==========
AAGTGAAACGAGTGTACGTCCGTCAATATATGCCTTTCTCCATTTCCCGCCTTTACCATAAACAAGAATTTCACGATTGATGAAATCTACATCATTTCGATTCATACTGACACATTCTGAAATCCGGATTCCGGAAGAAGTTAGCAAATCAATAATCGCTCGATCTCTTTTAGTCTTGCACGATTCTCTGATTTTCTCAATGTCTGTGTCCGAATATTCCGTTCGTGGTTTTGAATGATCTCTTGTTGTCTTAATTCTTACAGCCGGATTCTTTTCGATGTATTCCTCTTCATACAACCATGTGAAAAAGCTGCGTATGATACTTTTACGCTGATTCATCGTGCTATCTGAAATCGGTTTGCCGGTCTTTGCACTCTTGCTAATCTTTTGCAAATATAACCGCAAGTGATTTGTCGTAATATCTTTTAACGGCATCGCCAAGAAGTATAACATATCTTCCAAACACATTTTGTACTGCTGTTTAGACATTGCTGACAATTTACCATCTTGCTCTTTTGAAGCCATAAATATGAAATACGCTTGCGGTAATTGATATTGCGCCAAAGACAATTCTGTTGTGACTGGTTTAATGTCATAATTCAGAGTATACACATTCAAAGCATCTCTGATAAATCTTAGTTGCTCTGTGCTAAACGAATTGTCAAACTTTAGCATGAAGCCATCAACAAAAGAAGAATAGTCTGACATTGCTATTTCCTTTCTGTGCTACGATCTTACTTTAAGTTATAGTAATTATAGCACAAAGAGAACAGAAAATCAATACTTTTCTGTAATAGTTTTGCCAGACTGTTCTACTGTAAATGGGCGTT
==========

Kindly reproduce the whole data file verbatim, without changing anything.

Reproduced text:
AAGTGAAACGAGTGTACGTCCGTCAATATATGCCTTTCTCCATTTCCCGCCTTTACCATAAACAAGAATTTCACGATTGATGAAATCTACATCATTTCGATTCATACTGACACATTCTGAAATCCGGATTCCGGAAGAAGTTAGCAAATCAATAATCGCTCGATCTCTTTTAGTCTTGCACGATTCTCTGATTTTCTCAATGTCTGTGTCCGAATATTCCGTTCGTGGTTTTGAATGATCTCTTGTTGTCTTAATTCTTACAGCCGGATTCTTTTCGATGTATTCCTCTTCATACAACCATGTGAAAAAGCTGCGTATGATACTTTTACGCTGATTCATCGTGCTATCTGAAATCGGTTTGCCGGTCTTTGCACTCTTGCTAATCTTTTGCAAATATAACCGCAAGTGATTTGTCGTAATATCTTTTAACGGCATCGCCAAGAAGTATAACATATCTTCCAAACACATTTTGTACTGCTGTTTAGACATTGCTGACAATTTACCATCTTGCTCTTTTGAAGCCATAAATATGAAATACGCTTGCGGTAATTGATATTGCGCCAAAGACAATTCTGTTGTGACTGGTTTAATGTCATAATTCAGAGTATACACATTCAAAGCATCTCTGATAAATCTTAGTTGCTCTGTGCTAAACGAATTGTCAAACTTTAGCATGAAGCCATCAACAAAAGAAGAATAGTCTGACATTGCTATTTCCTTTCTGTGCTACGATCTTACTTTAAGTTATAGTAATTATAGCACAAAGAGAACAGAAAATCAATACTTTTCTGTAATAGTTTTGCCAGACTGTTCTACTGTAAATGGGCGTT